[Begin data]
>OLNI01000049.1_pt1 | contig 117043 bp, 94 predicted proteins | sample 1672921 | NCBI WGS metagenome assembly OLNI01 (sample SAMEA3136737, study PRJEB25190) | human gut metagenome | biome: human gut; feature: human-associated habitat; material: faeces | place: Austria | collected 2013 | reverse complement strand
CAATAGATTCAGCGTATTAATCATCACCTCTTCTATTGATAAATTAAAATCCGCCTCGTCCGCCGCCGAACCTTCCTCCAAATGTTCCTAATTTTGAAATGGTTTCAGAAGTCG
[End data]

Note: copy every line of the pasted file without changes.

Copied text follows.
>OLNI01000049.1_pt1 | contig 117043 bp, 94 predicted proteins | sample 1672921 | NCBI WGS metagenome assembly OLNI01 (sample SAMEA3136737, study PRJEB25190) | human gut metagenome | biome: human gut; feature: human-associated habitat; material: faeces | place: Austria | collected 2013 | reverse complement strand
CAATAGATTCAGCGTATTAATCATCACCTCTTCTATTGATAAATTAAAATCCGCCTCGTCCGCCGCCGAACCTTCCTCCAAATGTTCCTAATTTTGAAATGGTTTCAGAAGTCG